Anti-Money Laundering (AML) Legislation
Title 31 of the Banking Secrecy Act directly addresses Casino and Card Clubs. It recognizes that gaming establishments may have weaker financial controls, less established customer relationships, and a higher risk clientele than traditional financial institutions. Title 31 brings significant scrutiny by Federal departments of Treasury and Justice, domestic and international organizations and a requirement for compliance monitoring and reporting.
To meet the Title 31 standards, casinos must:
1) strengthen their relationship with players,
2) track sophisticated transactions (or bundles) that hide the nature of the laundering attempts
3) establish monitoring capabilities
4) report to Federal oversight agencies
The risk in failure to meet these standards includes penalties, exposure to security risks, even loss of gaming licenses
Overview of AML
AML compliance is a 4-point strategy.
- Know your Customer (KYC) which includes maintaining a comprehensive 360-degree profile of all players’ interaction with the casino/resort, and an understanding of play history to detect deviations. Importing in this component is a list of politically exposed persons (PEP), banned players, known violators, and other “bad actors” who can put at risk the casino even before a transaction is made.
- Transaction Monitoring that has real-time and batch monitoring of cash and non-cash transactions (i.e. vouchers) with heuristics that show an attempt to structure large transactions to avoid scrutiny. Casinos must use multiple touchpoints to monitor activities on and off the casino floor.
- Case Management. Even small casinos have hundreds of thousands of active players and millions of ratings weekly. AML requires identifying and tracking players through current and historical points of view, along with ways to monitor, resolve and report ongoing caseload. Additionally, compliance monitoring requires players, transactions, cases, and their adjudication to be auditable.
- Reporting and Administration. This includes compliance reporting, transactional reporting, auditing, and submission of Currency Transaction Reports (CTRs) and Suspicious Activity Reports (SARs) to FinCen.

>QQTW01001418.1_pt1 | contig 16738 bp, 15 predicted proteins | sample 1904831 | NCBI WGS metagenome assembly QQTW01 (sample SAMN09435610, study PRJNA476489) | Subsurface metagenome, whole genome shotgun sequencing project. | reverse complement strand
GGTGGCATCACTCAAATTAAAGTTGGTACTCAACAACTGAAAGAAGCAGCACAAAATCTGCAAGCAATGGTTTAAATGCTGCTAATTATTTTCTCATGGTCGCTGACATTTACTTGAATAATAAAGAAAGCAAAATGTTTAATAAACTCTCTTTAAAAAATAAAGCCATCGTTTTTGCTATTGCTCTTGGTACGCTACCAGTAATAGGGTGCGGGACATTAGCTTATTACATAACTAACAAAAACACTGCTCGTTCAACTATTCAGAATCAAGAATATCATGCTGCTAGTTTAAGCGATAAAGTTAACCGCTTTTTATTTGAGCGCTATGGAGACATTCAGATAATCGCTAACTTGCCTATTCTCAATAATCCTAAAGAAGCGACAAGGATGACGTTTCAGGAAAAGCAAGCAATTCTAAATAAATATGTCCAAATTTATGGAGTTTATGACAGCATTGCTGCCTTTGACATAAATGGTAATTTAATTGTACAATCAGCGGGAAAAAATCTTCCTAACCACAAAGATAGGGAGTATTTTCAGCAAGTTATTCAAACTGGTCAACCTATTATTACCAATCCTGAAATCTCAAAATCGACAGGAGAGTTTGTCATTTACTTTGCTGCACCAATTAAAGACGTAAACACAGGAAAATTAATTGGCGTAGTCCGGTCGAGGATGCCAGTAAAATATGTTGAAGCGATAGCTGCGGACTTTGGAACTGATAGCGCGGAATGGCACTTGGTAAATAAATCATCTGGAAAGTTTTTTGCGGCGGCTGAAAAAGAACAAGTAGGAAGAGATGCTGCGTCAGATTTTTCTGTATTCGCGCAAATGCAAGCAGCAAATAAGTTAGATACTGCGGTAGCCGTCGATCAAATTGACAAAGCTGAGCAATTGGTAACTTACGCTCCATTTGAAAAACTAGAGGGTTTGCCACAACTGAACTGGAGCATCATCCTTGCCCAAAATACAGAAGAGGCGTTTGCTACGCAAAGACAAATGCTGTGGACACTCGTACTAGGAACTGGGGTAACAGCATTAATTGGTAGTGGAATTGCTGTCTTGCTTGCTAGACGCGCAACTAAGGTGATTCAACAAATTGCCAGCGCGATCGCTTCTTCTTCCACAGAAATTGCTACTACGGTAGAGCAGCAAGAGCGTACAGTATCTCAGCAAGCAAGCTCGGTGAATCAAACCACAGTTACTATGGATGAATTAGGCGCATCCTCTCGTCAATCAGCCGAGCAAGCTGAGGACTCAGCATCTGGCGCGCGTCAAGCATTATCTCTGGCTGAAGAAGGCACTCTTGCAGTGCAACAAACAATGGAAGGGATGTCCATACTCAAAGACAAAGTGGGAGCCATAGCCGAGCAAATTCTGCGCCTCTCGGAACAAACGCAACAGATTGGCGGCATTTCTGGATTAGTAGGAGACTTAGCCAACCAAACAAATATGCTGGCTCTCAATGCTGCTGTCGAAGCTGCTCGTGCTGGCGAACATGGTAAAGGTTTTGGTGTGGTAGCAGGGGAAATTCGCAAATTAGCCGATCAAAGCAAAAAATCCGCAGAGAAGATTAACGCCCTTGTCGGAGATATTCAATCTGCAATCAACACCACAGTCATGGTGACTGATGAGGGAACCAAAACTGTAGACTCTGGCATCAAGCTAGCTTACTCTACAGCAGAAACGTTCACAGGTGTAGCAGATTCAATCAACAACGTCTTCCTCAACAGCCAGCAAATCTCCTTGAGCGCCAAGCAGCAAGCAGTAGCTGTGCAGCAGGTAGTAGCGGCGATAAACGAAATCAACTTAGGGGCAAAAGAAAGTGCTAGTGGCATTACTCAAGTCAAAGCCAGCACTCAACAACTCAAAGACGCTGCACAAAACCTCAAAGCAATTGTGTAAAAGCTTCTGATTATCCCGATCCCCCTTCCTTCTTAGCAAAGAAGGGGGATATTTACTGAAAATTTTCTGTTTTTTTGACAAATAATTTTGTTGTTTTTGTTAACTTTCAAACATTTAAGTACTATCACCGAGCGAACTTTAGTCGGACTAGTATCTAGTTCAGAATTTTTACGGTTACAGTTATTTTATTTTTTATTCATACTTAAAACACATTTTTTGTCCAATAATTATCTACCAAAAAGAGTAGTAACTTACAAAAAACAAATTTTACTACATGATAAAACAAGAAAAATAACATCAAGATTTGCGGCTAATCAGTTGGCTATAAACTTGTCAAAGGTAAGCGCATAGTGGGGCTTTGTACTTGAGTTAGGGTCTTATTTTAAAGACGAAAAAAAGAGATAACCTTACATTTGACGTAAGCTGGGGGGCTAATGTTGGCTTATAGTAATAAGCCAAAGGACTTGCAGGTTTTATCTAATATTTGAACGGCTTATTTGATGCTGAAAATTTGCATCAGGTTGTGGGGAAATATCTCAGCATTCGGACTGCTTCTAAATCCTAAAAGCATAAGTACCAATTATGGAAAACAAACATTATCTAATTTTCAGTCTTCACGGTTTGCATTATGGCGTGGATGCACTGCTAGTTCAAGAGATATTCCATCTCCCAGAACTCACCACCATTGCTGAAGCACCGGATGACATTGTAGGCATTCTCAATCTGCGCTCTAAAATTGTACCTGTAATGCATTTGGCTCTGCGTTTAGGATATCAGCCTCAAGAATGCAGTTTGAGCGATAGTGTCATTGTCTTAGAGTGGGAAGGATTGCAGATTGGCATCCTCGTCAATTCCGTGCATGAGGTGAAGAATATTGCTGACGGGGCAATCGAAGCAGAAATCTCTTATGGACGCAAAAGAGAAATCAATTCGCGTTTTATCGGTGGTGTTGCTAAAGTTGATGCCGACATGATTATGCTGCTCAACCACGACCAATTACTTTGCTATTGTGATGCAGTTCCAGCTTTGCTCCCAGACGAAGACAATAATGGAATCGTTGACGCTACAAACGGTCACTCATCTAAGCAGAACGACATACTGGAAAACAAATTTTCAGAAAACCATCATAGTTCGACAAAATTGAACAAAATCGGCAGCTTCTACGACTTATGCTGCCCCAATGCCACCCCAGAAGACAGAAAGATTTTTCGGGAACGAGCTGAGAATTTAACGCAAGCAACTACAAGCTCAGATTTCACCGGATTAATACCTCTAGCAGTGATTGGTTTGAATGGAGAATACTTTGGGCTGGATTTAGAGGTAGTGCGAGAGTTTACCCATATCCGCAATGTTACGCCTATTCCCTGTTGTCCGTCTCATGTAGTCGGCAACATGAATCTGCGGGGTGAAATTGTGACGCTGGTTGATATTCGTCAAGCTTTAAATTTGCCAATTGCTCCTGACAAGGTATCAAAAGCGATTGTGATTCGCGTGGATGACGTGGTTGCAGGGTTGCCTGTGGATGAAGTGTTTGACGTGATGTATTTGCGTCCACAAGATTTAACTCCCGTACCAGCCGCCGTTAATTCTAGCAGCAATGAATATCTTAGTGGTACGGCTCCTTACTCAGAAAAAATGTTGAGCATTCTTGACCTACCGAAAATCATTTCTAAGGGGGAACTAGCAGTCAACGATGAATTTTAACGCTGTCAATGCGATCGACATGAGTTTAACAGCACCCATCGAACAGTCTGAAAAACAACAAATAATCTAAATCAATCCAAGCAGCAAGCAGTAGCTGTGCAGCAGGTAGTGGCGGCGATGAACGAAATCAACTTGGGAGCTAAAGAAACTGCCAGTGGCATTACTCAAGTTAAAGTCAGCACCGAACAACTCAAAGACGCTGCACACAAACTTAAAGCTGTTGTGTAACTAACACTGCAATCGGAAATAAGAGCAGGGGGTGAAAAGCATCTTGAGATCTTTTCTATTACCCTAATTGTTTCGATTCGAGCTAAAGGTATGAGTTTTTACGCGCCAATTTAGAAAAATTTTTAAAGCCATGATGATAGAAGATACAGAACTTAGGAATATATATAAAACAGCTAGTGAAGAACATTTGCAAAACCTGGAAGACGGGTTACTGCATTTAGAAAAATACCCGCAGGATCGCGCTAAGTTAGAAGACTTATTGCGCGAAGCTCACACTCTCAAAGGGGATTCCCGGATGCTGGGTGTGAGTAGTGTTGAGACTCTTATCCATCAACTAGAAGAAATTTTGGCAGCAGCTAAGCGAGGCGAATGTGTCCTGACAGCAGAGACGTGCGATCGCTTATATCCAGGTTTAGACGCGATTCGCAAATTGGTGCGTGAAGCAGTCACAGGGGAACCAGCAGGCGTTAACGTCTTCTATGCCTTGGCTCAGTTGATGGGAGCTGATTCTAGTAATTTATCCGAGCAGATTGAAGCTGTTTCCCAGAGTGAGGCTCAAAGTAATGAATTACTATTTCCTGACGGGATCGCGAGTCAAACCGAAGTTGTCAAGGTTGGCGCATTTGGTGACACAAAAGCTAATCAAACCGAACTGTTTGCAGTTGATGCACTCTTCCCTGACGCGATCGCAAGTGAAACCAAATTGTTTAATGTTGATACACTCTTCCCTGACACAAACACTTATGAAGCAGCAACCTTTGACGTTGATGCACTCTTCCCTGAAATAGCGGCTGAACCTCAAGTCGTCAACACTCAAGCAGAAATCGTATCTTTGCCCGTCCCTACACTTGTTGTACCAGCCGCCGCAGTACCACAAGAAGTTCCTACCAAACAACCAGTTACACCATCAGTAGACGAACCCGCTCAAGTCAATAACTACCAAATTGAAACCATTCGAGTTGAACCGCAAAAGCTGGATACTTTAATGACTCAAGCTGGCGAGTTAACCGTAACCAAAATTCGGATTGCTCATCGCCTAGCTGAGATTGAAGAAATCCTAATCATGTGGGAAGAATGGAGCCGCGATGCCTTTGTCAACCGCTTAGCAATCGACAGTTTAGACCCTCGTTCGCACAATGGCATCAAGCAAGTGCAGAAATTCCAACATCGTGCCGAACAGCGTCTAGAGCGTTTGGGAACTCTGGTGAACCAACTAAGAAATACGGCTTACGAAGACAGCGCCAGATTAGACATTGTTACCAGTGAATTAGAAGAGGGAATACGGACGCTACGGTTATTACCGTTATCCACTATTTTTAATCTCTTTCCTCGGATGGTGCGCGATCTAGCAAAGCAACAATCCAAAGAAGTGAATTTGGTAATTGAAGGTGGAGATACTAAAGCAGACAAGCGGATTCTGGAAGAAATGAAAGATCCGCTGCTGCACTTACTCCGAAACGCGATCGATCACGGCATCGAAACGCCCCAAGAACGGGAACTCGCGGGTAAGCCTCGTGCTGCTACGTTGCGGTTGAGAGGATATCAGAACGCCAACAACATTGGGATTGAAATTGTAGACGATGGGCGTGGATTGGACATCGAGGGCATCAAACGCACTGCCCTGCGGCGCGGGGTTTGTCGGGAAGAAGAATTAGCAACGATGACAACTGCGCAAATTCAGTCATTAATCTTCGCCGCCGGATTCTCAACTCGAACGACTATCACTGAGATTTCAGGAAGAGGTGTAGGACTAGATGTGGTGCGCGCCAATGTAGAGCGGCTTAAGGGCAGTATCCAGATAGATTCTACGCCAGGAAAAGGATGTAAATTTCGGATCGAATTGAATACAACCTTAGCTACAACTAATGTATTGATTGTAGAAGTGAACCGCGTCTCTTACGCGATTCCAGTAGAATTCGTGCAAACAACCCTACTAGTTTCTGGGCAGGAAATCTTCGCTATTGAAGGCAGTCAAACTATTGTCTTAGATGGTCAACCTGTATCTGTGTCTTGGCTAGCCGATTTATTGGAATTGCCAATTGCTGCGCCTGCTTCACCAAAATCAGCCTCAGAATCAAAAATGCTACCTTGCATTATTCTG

The iQ-AML Solution
IQ-AML is a full cycle solution, integrating disparate vendor source system (POS, SDS, Table Games, Sports, Hotel, Player DB) to build a transaction flagging mechanism and case management system to ultimately allow casinos to meet compliance requirements and file SARs and CTRs to oversight agencies. It is web based and secure within a casino’s local network and security requirements.
On that foundation, IQ-AML is a management system that maximizes staff efficiency, querying and reporting. It is a flexible, rule-based design to allow for multiple casino sites, gaming types, and varying resort amenities.
Dynamic alert scenarios let casinos build rules for flagging players’ suspicious activity. It can be as broad or idiosyncratic as desired.
How iQ-AML Works: Compliance Monitoring
- Integrates with iQ-Gaming. Since KYC is seen as the first layer of compliance, we leverage iQ-Gaming’s ability to see the player across multiple touch points. iQ-AML can use the same processes, and sources to SDS, Player Hotel Management, Retail POS, Cash Transaction at kiosks and cages for batch and real-time alerting of suspicious transactions.
- High Level player and play summaries. iQ-Gaming tables such as MarketingMetrics are used to allow IQ-AML to see player behaviors in a historical context. Player Daily Totals are used to identify play across a number of gaming modalities and time silos. This is not another “new source” of data that needs to be validated and maintained. It is the same operational data used in casino management, executive reporting, and financial audit.
- Screening. List management. IQ-AML incorporates information from local (casino maintained) lists, published national/international lists as feeds from 3rd party vendors for PEP, banned players, known bad actors. List management can flag players before they ever violate AML laws or allow for locally maintained lists (i.e.hosted or high spend players, voluntary bans…) to appropriately trigger alerts.
How iQ-AML Works: Risk Assessment, Alert Management
Risk assessment is the blend of real-time and batch data, national and international management, local knowledge and KYC, and the casino’s human resources. It allows for the knowledge and experience base of the employees closest to the suspect’s activity, idiosyncrasies and transactions. The alerts are based on the following:
- Rule-based scenarios tailored to enterprise-level configurations
- Sudden deviation from a past history of transaction behavior
- Gaps in KYC
- Previous SAR/CTR incidents
How iQ-AML Works: Case Management
Reporting Cash Transactions (CTR) and Suspicious Activity (SAR), as well as compliance audits, are required by AML. IQ-AML automates these essential components so that if a case is ultimately determined to be illegal/suspicious it can be transmitted directly to portals established by the oversight agencies. The electronic submission is fast, minimizes staff effort, and reduces error. At the same time, IQ-AML maintains the documentation, transactions, internal correspondents and other essential records as an audit trail that led to the report. This allows for post-incident review and modification to policies, procedures, standards. It also has reporting components (standardized reports dashboards, automated email functions) to keep the casino stakeholders aware of any issues or trends.